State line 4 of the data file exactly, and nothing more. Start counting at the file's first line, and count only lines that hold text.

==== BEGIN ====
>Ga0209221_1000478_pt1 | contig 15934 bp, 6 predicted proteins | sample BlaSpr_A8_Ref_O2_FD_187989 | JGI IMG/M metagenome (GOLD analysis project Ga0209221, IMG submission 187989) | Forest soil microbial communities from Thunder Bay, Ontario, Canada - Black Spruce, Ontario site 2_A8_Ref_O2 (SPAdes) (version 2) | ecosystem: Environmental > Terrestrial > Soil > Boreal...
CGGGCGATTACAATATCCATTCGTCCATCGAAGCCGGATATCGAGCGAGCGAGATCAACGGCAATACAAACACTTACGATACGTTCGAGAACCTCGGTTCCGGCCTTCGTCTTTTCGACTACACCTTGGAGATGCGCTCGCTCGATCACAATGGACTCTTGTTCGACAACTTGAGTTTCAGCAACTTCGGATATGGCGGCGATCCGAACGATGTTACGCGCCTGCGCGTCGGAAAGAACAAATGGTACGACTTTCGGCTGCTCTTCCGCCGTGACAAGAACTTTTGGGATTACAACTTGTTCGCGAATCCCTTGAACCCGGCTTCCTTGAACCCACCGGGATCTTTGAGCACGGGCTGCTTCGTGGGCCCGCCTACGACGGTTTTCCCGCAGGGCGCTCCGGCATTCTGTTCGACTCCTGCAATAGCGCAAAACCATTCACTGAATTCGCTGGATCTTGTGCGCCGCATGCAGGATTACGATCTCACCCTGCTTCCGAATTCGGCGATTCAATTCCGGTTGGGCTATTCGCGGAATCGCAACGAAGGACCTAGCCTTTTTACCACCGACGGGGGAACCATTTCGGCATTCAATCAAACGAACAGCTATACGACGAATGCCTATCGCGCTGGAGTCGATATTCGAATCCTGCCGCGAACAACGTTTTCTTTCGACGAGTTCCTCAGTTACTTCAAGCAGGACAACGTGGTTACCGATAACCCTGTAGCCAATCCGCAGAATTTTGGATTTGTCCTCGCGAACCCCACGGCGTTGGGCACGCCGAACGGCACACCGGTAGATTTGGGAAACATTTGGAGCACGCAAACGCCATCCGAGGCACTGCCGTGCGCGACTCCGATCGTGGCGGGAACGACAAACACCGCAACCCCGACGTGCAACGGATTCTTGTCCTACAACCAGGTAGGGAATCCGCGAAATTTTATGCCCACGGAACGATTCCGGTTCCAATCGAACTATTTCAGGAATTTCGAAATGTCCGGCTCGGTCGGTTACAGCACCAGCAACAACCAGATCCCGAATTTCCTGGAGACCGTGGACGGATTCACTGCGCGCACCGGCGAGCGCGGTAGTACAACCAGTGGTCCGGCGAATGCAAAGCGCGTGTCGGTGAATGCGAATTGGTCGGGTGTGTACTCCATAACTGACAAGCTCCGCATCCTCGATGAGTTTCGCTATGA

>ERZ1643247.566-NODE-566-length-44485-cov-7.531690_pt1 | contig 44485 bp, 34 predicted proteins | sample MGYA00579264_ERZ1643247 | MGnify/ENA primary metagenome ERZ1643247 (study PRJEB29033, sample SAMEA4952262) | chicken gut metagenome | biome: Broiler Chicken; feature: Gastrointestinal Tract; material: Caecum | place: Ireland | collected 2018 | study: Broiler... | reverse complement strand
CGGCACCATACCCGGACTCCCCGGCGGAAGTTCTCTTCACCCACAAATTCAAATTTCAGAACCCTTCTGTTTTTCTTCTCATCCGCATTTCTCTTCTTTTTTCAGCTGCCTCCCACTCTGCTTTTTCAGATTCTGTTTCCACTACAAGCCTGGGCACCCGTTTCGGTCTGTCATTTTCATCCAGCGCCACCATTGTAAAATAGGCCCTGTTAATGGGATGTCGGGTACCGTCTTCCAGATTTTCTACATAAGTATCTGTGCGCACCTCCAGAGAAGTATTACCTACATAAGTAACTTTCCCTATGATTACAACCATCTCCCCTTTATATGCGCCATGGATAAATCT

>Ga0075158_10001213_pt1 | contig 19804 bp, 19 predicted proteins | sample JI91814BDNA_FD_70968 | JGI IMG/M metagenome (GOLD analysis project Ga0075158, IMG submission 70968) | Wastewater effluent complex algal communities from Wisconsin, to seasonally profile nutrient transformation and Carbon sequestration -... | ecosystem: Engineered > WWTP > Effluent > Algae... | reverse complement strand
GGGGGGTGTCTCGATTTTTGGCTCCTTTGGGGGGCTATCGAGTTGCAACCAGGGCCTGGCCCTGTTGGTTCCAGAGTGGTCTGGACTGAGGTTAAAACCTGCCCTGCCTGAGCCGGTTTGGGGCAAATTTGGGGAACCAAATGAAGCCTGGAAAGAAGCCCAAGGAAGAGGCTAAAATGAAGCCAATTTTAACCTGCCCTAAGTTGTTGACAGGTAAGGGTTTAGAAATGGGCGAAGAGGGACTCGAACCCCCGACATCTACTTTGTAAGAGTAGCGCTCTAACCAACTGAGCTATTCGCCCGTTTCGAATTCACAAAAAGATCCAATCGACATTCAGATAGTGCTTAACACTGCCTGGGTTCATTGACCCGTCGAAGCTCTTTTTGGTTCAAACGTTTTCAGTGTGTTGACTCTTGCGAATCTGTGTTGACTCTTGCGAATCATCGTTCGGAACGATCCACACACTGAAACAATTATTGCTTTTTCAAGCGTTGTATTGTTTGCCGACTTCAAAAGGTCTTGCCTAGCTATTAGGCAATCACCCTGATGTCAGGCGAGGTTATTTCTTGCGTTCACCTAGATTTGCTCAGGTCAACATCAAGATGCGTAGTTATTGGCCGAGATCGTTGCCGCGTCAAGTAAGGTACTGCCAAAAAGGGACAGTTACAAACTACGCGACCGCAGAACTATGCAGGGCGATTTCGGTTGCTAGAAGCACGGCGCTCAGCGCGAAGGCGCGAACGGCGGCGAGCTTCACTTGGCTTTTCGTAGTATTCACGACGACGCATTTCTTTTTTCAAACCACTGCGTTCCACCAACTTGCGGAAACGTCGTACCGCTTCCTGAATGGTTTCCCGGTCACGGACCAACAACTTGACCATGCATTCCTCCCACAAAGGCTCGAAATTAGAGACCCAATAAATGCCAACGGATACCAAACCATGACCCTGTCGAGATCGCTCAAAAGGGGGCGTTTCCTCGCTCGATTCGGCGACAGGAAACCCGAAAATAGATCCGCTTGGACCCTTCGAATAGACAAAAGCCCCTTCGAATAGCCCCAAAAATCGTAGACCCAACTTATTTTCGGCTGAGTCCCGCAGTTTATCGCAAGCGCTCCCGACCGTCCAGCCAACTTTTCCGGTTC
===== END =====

CGGCACCATACCCGGACTCCCCGGCGGAAGTTCTCTTCACCCACAAATTCAAATTTCAGAACCCTTCTGTTTTTCTTCTCATCCGCATTTCTCTTCTTTTTTCAGCTGCCTCCCACTCTGCTTTTTCAGATTCTGTTTCCACTACAAGCCTGGGCACCCGTTTCGGTCTGTCATTTTCATCCAGCGCCACCATTGTAAAATAGGCCCTGTTAATGGGATGTCGGGTACCGTCTTCCAGATTTTCTACATAAGTATCTGTGCGCACCTCCAGAGAAGTATTACCTACATAAGTAACTTTCCCTATGATTACAACCATCTCCCCTTTATATGCGCCATGGATAAATCT